At Women's Health Network, we recommend that each woman be her own best health advocate — for women with lupus, or who are entering menopause, you can begin by conducting a few interviews with different healthcare professionals. Rather than trying to remember everything off the top of your head, you can try keeping a journal of your symptoms, and bringing it with you to appointments. Try to be as specific as possible, and include the frequency and/or dates on which your flares or symptoms appear. That way, you and your provider can both begin the process of finding the right path for managing your symptoms or flare-ups, and returning your body to a more natural, balanced state.
Focus on feeling better
If we could say just one thing to a woman newly diagnosed with lupus, it’s this: take a moment and set aside the fear and concern about the diagnosis itself. Concentrate on reducing inflammation, and managing your symptoms inch by inch, or one at a time. Through treating each smaller piece or factor, you can achieve the broader, more complete balance to your life again.
Although there is no cure for lupus, women can manage their symptoms and prevent flare-ups by controlling inflammation — and for this, there are several natural strategies to try. In other words, it might help to step away from the word “diagnosis” for a second, just in the same way women at midlife can step away from the word “menopause.” Instead, take a few minutes and think about your symptoms as separate from a designated condition if you can. When we look at our symptoms instead of the diagnosis, then we’re going to figure out what we need to do to ease those symptoms — whether it’s detoxification, soothing digestive imbalance, or above all quieting inflammation — addressing any of these factors (or all!) can help you start to find relief. Because in the end, it doesn’t matter whether you’re a “wolf” or a “butterfly” — it matters only that you feel better!
1 NIH | DHHS. National Institute of Arthritis and Musculoskeletal and Skin Diseases. 2009. Handout on health: Systemic lupus erythematosis. URL: >http://www.niams.nih.gov/Health_Info/Lupus/default.asp (accessed 08.04.2009).
2 Lupus Foundation of America. 2008. Ask the experts: Summary 2007 Lupus Now magazine. URL: http://www.lupus.org/webmodules/webarticlesnet/templates/new_magazineback.aspx?articleid=884&zoneid=67 (accessed 07.20.2009).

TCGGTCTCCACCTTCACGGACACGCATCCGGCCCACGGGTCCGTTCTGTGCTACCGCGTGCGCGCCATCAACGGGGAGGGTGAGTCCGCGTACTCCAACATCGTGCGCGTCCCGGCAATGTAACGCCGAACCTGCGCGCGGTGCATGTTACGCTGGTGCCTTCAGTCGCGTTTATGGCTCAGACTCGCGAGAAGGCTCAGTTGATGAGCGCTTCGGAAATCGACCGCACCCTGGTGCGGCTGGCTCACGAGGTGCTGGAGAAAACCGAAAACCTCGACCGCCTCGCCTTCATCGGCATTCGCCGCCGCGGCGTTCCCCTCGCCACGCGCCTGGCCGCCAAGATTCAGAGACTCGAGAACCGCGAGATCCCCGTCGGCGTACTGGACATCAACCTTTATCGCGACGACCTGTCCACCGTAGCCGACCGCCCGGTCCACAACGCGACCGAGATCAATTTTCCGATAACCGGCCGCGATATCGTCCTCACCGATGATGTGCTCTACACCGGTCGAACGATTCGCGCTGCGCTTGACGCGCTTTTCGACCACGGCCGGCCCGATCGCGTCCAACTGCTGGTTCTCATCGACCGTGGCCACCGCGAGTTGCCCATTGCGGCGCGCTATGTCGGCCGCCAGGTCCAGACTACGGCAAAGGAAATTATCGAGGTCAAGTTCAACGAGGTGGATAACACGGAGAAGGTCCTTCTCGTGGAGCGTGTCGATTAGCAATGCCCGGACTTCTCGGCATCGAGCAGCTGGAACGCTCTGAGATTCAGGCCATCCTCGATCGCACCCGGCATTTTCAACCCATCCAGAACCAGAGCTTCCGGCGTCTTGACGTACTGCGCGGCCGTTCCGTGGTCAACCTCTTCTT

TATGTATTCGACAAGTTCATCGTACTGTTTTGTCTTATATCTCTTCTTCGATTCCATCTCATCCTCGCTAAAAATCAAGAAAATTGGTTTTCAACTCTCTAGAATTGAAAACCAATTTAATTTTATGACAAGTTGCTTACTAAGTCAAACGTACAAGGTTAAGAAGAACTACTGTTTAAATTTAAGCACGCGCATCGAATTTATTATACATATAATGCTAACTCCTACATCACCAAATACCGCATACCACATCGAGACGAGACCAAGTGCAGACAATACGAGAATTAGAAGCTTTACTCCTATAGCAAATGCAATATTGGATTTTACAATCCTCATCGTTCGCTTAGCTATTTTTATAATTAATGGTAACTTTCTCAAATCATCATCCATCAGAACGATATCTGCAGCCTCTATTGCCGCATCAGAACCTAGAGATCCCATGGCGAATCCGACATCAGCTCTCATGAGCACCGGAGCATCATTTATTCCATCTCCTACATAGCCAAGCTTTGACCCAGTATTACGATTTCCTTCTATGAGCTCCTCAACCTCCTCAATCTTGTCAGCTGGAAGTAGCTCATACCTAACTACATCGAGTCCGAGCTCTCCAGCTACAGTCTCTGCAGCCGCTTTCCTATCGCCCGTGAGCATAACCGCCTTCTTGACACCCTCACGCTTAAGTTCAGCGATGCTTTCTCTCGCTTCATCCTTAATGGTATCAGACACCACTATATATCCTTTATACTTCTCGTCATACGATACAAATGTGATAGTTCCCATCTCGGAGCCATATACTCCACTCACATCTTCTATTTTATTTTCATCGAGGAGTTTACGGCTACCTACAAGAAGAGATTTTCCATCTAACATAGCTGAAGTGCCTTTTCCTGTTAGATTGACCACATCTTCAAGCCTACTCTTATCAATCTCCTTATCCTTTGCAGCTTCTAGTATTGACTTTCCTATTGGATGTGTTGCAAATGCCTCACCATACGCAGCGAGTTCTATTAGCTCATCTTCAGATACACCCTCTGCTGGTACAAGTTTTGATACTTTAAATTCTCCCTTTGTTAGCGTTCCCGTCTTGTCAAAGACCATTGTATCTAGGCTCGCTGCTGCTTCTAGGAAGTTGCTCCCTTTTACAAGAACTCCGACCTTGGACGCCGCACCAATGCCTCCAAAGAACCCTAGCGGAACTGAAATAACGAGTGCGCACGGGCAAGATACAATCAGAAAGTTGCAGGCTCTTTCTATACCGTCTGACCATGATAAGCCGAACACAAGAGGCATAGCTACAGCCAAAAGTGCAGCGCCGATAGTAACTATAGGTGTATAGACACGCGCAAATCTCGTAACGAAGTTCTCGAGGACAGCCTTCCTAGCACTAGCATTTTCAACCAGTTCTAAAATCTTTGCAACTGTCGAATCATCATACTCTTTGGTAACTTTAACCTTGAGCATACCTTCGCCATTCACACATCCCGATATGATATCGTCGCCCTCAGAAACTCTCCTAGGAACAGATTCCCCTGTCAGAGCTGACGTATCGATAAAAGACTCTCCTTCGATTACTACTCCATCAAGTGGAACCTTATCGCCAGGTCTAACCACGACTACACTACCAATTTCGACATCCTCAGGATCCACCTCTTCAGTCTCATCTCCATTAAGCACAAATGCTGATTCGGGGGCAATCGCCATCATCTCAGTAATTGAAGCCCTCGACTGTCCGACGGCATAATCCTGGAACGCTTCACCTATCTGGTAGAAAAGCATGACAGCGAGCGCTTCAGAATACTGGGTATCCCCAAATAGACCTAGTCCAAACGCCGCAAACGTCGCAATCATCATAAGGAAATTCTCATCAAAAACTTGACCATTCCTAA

3 Moser, K., et al. 2009. Recent insights into the genetic basis of systemic lupus erythematosus. Review. Genes Immun., 10, 373–379. URL: http://www.nature.com/gene/journal/v10/n5/full/gene200939a.html (accessed 08.04.2009).
4 Patavino, T., & Brady, D. 2001. Natural medicine and nutritional therapy as an alternative treatment in systemic lupus erythematosus. Altern. Med. Rev., 6 (5), 460–471. URL (PDF): http://www.thorne.com/altmedrev/.fulltext/6/5/460.pdf (accessed 06.25.2009).
National Women’s Health Information Center. US Department of Health and Human Services, Office on Women’s Health. 2009. Lupus. Frequently asked questions. URL (PDF): http://www.womenshealth.gov/faq/lupus.pdf (accessed 06.08.2009).
American Autoimmune Related Diseases Association, Inc. [No publication date.] Autoimmunity: A major women’s health issue. URL: http://www.aarda.org/women_and_autoimmunity.php (accessed 06.08.2009).
5 Shiel, W. 2005. Women, hormones, and lupus. Doctors on Health, 3. URL (audio): http://www.medicinenet.com/script/main/art.asp?articlekey=47901 (accessed 05.22.2009).
6 Patavino, T., & Brady, D. 2001.
7 Mayo Clinic staff. 2008. Lupus. Tests and diagnosis. URL: http://www.mayoclinic.com/health/lupus/DS00115/DSECTION=tests-and-diagnosis (accessed 08.12.2009).
Visit the New York Times
Patient Voices on Lupus to read of others’ experiences with lupus and join in the discussion.